All Things Considered for July 1, 2020 Hear the All Things Considered program for July 1, 2020

All Things Considered

Police confront protesters in front of the Barclays Center in Brooklyn, NY, on May 29, 2020. Spencer Platt/Getty Images hide caption

toggle caption
Spencer Platt/Getty Images

America Reckons With Racial Injustice

Lawyers Charged With Seven Felonies In Molotov Cocktail Attack Out On Bail

Two lawyers could face life in prison for allegedly firebombing an empty police car during a protest in New York. Prosecutors call it a calculated crime. Supporters say they're being singled out.

Police confront protesters in front of the Barclays Center in Brooklyn, NY, on May 29, 2020. Spencer Platt/Getty Images hide caption

toggle caption
Spencer Platt/Getty Images

Lawyers Charged With Seven Felonies In Molotov Cocktail Attack Out On Bail

  • Download
  • <iframe src="https://www.npr.org/player/embed/882075310/886299218" width="100%" height="290" frameborder="0" scrolling="no" title="NPR embedded audio player">
  • Transcript

Dr. Anthony Fauci, director of the National Institute of Allergy and Infectious Diseases, speaks during a Senate Health, Education, Labor and Pensions Committee hearing on Tuesday. Al Drago/Pool/Getty Images hide caption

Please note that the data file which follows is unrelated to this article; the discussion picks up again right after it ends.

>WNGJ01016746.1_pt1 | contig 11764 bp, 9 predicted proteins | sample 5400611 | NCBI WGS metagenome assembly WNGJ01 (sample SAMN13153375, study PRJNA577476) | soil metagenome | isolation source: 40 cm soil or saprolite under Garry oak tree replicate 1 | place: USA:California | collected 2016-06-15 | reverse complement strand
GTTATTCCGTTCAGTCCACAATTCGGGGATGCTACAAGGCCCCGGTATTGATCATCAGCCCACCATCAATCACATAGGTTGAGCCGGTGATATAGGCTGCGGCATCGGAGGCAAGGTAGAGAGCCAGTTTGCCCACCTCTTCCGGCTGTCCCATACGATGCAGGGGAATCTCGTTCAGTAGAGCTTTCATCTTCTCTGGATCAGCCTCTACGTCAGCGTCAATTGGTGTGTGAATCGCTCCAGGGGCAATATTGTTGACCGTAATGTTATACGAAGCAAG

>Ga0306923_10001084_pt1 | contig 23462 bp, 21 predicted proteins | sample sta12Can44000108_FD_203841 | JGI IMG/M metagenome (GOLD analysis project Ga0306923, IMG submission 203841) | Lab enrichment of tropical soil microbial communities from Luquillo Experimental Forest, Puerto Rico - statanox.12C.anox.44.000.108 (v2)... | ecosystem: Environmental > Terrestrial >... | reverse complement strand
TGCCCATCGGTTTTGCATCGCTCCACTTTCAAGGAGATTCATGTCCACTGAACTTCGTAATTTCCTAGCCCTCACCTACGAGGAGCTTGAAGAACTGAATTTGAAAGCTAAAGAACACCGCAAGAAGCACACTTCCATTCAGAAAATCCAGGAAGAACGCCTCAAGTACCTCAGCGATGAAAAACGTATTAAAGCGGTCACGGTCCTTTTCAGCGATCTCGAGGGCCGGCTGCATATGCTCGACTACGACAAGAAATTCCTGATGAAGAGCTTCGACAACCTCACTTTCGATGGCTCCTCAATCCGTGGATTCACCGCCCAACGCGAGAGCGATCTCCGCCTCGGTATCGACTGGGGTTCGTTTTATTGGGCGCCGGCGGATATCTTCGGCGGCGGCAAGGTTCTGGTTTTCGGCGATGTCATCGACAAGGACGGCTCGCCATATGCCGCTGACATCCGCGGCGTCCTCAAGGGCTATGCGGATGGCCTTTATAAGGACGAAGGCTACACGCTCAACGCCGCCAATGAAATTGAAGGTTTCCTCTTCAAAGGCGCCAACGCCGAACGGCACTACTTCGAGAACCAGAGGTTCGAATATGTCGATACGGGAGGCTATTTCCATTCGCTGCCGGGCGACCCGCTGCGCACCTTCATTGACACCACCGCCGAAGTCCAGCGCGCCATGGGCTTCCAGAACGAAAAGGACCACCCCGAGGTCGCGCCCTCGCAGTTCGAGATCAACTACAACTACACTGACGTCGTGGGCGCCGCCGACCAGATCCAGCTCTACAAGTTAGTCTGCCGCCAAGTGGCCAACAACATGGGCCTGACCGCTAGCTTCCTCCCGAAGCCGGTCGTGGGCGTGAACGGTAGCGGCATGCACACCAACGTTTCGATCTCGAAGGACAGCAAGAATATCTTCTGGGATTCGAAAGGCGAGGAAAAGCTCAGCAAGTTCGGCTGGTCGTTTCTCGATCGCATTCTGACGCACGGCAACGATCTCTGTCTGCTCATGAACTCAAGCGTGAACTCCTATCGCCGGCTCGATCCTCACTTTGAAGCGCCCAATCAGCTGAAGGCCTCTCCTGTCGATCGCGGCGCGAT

toggle caption
Al Drago/Pool/Getty Images

Fauci: Mixed Messaging On Masks Set U.S. Public Health Response Back

  • Download
  • <iframe src="https://www.npr.org/player/embed/886299190/886299191" width="100%" height="290" frameborder="0" scrolling="no" title="NPR embedded audio player">
  • Transcript

Alabama State Health Officer Dr. Scott Harris updates Alabama's residents on COVID-19's spread in March, in Montgomery, Ala. Taylor Hill/Getty Images hide caption

toggle caption
Taylor Hill/Getty Images

Alabama's Top Health Officer: Without Compliance, Health Orders Can Only Go So Far

  • Download
  • <iframe src="https://www.npr.org/player/embed/886244561/886299224" width="100%" height="290" frameborder="0" scrolling="no" title="NPR embedded audio player">
  • Transcript

James Henley Thornwell regularly defended slavery and promoted white supremacy from his pulpit at the First Presbyterian Church in Columbia, S.C. A.H. Ritchie/The Collected Writings of James Henley Thornwell, 1871 hide caption

toggle caption
A.H. Ritchie/The Collected Writings of James Henley Thornwell, 1871

White Supremacist Ideas Have Historical Roots In U.S. Christianity

  • Download
  • <iframe src="https://www.npr.org/player/embed/883115867/886299236" width="100%" height="290" frameborder="0" scrolling="no" title="NPR embedded audio player">
  • Transcript

Searching for a song you heard between stories? We've retired music buttons on these pages. Learn more here.

All Things Considered